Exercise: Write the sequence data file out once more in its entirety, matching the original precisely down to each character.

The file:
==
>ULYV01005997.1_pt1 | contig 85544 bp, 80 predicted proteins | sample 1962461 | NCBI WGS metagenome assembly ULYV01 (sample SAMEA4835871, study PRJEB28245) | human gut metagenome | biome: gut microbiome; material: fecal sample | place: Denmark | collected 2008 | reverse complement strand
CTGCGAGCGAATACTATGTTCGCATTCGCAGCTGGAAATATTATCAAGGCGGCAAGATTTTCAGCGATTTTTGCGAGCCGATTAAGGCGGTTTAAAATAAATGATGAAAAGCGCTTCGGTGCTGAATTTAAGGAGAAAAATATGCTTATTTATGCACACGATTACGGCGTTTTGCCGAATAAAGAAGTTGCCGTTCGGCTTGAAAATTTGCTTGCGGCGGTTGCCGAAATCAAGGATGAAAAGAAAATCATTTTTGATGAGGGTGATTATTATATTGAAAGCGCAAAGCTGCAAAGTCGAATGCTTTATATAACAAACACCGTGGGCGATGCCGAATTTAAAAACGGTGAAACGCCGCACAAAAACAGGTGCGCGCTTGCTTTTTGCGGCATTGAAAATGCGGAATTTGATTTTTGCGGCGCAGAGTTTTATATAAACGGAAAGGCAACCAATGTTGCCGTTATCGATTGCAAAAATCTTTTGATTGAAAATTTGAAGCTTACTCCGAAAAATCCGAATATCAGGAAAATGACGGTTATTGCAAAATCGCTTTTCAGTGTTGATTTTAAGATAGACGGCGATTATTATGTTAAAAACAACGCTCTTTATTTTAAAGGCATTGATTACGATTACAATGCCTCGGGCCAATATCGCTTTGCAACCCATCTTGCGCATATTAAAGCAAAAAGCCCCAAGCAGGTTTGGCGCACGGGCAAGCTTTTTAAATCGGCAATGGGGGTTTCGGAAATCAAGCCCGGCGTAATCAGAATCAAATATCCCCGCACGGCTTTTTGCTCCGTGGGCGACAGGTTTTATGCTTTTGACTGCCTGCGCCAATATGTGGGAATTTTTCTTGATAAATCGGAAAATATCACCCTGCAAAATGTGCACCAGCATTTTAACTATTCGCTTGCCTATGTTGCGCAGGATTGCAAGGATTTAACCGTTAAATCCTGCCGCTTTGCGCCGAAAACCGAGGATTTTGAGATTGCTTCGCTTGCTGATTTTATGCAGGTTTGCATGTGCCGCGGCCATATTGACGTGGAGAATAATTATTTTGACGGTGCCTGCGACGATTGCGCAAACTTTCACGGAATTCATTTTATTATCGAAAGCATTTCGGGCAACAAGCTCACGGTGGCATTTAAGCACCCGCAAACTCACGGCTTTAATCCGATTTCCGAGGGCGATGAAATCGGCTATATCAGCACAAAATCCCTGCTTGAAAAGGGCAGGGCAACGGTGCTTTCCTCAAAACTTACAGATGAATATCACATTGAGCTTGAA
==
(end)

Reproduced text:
>ULYV01005997.1_pt1 | contig 85544 bp, 80 predicted proteins | sample 1962461 | NCBI WGS metagenome assembly ULYV01 (sample SAMEA4835871, study PRJEB28245) | human gut metagenome | biome: gut microbiome; material: fecal sample | place: Denmark | collected 2008 | reverse complement strand
CTGCGAGCGAATACTATGTTCGCATTCGCAGCTGGAAATATTATCAAGGCGGCAAGATTTTCAGCGATTTTTGCGAGCCGATTAAGGCGGTTTAAAATAAATGATGAAAAGCGCTTCGGTGCTGAATTTAAGGAGAAAAATATGCTTATTTATGCACACGATTACGGCGTTTTGCCGAATAAAGAAGTTGCCGTTCGGCTTGAAAATTTGCTTGCGGCGGTTGCCGAAATCAAGGATGAAAAGAAAATCATTTTTGATGAGGGTGATTATTATATTGAAAGCGCAAAGCTGCAAAGTCGAATGCTTTATATAACAAACACCGTGGGCGATGCCGAATTTAAAAACGGTGAAACGCCGCACAAAAACAGGTGCGCGCTTGCTTTTTGCGGCATTGAAAATGCGGAATTTGATTTTTGCGGCGCAGAGTTTTATATAAACGGAAAGGCAACCAATGTTGCCGTTATCGATTGCAAAAATCTTTTGATTGAAAATTTGAAGCTTACTCCGAAAAATCCGAATATCAGGAAAATGACGGTTATTGCAAAATCGCTTTTCAGTGTTGATTTTAAGATAGACGGCGATTATTATGTTAAAAACAACGCTCTTTATTTTAAAGGCATTGATTACGATTACAATGCCTCGGGCCAATATCGCTTTGCAACCCATCTTGCGCATATTAAAGCAAAAAGCCCCAAGCAGGTTTGGCGCACGGGCAAGCTTTTTAAATCGGCAATGGGGGTTTCGGAAATCAAGCCCGGCGTAATCAGAATCAAATATCCCCGCACGGCTTTTTGCTCCGTGGGCGACAGGTTTTATGCTTTTGACTGCCTGCGCCAATATGTGGGAATTTTTCTTGATAAATCGGAAAATATCACCCTGCAAAATGTGCACCAGCATTTTAACTATTCGCTTGCCTATGTTGCGCAGGATTGCAAGGATTTAACCGTTAAATCCTGCCGCTTTGCGCCGAAAACCGAGGATTTTGAGATTGCTTCGCTTGCTGATTTTATGCAGGTTTGCATGTGCCGCGGCCATATTGACGTGGAGAATAATTATTTTGACGGTGCCTGCGACGATTGCGCAAACTTTCACGGAATTCATTTTATTATCGAAAGCATTTCGGGCAACAAGCTCACGGTGGCATTTAAGCACCCGCAAACTCACGGCTTTAATCCGATTTCCGAGGGCGATGAAATCGGCTATATCAGCACAAAATCCCTGCTTGAAAAGGGCAGGGCAACGGTGCTTTCCTCAAAACTTACAGATGAATATCACATTGAGCTTGAA